To be a daughter looking after her mother is to forge a new experience with my own body. I think of the faceless female sculpture that cannot see what the viewer makes of her, cannot internalize what viewers project onto her. I think back to my childhood, my earliest memories of my body as subject and object, long before I knew those words and their context. I think back to the dark-skinned girl in a small Jamaican town, learning to navigate a culture still influenced by its colonial past, learning what it is to be measured against the Western idea of beauty: slender waists and hips, long straight hair, thin nose and fair skin. Even from a young age, I know that I will never fit the mold. My body—the curve of my hips, girth of my thighs, length and thickness of my hair, depth of melanin in my skin—will always be subject to public scrutiny. My body will never be enough. Sometimes it will be too much.

September, 2021

I’m back in my adopted home of Maryland. The weather has not yet changed, and the days are just as warm as they had been in Jamaica. I try to pretend nothing is changing, filling my days with movement and work and other concerns. I visit the Phillips Museum, where another of Leigh’s sculptures is on display. “No Face (Crown Heights)” is a small, jet-black sculpture with an elongated neck and a halo of purple blooms where the face should be. There’s a hole amid the blooms, but no mouth, nose, or eyes. Again, I find myself mesmerized by the features that are absent, the representative woman’s inability to see or absorb what the viewer projects. The emptiness suggests the female body is a vessel, with inner worlds that cannot be known.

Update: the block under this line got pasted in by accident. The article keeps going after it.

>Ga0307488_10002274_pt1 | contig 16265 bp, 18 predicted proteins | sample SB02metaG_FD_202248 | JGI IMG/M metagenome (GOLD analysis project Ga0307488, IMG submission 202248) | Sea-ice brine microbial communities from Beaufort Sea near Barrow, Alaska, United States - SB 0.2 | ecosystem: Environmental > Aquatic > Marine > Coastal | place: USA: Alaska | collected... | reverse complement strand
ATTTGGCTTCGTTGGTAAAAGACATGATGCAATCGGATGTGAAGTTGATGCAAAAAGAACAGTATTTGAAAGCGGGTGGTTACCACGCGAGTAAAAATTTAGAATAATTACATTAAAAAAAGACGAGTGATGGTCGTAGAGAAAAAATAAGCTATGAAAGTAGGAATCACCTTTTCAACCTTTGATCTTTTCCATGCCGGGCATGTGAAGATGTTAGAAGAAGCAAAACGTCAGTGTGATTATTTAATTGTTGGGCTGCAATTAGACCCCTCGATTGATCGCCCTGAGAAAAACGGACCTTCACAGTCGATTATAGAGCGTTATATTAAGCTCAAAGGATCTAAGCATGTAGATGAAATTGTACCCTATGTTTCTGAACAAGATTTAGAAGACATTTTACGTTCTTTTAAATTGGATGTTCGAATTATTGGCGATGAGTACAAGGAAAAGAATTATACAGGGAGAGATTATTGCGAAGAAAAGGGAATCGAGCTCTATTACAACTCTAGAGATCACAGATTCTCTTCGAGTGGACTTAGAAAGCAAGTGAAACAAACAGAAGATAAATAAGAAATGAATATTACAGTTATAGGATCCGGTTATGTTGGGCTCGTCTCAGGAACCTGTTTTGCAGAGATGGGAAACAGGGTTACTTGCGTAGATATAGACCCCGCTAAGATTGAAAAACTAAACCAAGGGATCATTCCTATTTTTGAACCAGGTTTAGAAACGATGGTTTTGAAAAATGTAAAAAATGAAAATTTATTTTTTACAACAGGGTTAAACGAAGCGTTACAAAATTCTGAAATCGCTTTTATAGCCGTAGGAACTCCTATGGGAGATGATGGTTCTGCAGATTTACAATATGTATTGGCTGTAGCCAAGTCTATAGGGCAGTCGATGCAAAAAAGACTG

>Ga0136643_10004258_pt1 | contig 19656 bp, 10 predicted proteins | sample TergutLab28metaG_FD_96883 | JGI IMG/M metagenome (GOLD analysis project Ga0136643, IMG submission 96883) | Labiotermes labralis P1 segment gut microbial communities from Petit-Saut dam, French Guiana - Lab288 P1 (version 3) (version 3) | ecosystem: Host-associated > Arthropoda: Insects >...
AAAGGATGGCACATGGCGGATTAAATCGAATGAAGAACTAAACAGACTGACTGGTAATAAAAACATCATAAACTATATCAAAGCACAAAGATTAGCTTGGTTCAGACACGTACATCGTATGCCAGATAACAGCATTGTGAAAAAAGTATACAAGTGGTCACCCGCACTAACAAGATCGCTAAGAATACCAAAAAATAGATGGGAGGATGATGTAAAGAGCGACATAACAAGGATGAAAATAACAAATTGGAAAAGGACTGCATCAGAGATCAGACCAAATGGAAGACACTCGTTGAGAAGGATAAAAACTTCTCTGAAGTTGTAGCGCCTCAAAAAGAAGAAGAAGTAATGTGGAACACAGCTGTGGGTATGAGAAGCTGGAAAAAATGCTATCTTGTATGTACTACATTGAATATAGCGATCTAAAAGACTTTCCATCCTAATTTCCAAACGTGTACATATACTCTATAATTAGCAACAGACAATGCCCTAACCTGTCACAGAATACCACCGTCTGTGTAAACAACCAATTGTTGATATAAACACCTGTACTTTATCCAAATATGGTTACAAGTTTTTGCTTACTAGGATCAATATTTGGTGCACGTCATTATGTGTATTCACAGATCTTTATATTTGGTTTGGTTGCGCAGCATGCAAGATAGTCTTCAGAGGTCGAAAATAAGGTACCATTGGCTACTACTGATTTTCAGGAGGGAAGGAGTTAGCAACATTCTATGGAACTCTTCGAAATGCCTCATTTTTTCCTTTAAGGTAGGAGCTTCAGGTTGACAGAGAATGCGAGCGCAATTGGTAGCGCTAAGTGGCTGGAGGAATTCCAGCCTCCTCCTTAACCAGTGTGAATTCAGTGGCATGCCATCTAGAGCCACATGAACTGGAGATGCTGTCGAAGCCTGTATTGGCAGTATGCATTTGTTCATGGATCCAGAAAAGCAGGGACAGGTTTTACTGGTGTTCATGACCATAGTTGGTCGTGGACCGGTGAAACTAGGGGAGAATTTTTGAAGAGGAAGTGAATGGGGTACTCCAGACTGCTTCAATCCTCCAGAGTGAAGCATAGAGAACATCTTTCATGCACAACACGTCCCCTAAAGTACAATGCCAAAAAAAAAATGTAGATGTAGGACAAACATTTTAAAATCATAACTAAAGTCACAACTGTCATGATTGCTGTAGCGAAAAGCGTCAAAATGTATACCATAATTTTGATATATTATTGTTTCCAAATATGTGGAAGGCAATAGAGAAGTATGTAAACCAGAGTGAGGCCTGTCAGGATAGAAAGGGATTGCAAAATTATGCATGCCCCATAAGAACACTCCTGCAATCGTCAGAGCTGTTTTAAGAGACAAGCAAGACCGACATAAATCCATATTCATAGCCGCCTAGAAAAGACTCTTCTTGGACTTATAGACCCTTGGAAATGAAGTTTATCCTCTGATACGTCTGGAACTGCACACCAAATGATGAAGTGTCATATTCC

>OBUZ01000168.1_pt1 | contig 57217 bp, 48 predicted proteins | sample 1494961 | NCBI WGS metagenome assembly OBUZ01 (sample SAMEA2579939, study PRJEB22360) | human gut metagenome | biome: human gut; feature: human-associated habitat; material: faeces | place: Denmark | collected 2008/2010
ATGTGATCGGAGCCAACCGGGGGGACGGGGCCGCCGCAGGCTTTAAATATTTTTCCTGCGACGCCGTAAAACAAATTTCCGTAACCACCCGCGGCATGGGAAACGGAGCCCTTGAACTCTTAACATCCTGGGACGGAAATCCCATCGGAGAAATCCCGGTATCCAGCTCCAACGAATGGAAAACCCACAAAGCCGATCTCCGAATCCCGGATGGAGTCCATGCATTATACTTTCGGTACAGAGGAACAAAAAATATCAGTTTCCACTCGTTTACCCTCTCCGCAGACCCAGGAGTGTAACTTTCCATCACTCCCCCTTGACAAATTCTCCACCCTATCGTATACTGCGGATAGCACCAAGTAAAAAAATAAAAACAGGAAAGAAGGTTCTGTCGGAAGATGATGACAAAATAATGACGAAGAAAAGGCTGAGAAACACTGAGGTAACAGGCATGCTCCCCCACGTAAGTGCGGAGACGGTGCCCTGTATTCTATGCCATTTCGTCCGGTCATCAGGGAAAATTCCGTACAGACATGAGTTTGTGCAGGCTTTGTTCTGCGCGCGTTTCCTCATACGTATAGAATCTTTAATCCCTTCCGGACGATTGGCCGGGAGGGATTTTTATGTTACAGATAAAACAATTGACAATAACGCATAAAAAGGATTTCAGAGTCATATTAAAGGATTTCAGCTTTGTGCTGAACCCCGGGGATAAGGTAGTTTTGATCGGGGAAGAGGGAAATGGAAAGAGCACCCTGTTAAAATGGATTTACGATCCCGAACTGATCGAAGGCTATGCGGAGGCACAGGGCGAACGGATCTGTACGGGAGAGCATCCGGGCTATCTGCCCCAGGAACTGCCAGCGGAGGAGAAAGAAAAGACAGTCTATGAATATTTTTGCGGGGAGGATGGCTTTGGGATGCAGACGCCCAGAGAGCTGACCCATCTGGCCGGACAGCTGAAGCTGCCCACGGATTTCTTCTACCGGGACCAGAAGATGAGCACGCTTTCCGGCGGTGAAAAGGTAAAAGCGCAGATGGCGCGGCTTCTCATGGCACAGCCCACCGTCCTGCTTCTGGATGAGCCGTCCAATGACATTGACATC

November, 2022

To be a daughter packing up her mother’s clothes—the slim fit dresses that I remember from my childhood, the gabardine bell foot pants of the 70s and 80s that my mother stashed away in bags—is to form yet another new experience with my own body.

I look at old photos and see a smiling woman in a pantsuit standing in a lush garden. There was a time when she wore those pants, and there was a time when she used to pose for photos proudly. I don’t know when or why she changed her approach to photos, why she shifted to jokingly hiding her face, but I know why she stopped wearing pants. I think back and remember a story she once told me of a male clerk looking over her body as she perused items in a department store. It was then she chose to never wear pants again.

I now have a better understanding of what shaped my mother’s relationship with her clothes and her self-image. She desired for the shape of her body not to be “seen,” so she didn’t wear clothes that piqued the desires of men. She wanted to hide what she couldn’t control, the natural shape of her body, and control what she could: how she moved in this world, how she was seen.

I think of conventional objects of beauty and desire; I think of the standards we have adopted, what we’ve been told for years: to be pear shaped, to be dark skinned, to have thick hair is something to be covered or changed.

The way my mother shied away from the camera reminds me that our bodies are merely vessels and what we really control is inside—a world sometimes unknown to those who gaze in our direction.

Donna Hemans is the author of two previous novels, River Woman and Tea By the Sea, which won the Lignum Vitae Una Marson Award. Her short fiction and essays have appeared in Electric Literature, Ms. Magazine, and Crab Orchard Review, among others. She is also the owner of DC Writers Room, a co-working studio for writers based in Washington, DC. Born in Jamaica, she lives in Maryland, and received her undergraduate degree in English and Media Studies from Fordham University and an MFA from American University. Her next novel, The House of Plain Truth, is on sale January 30th, 2024.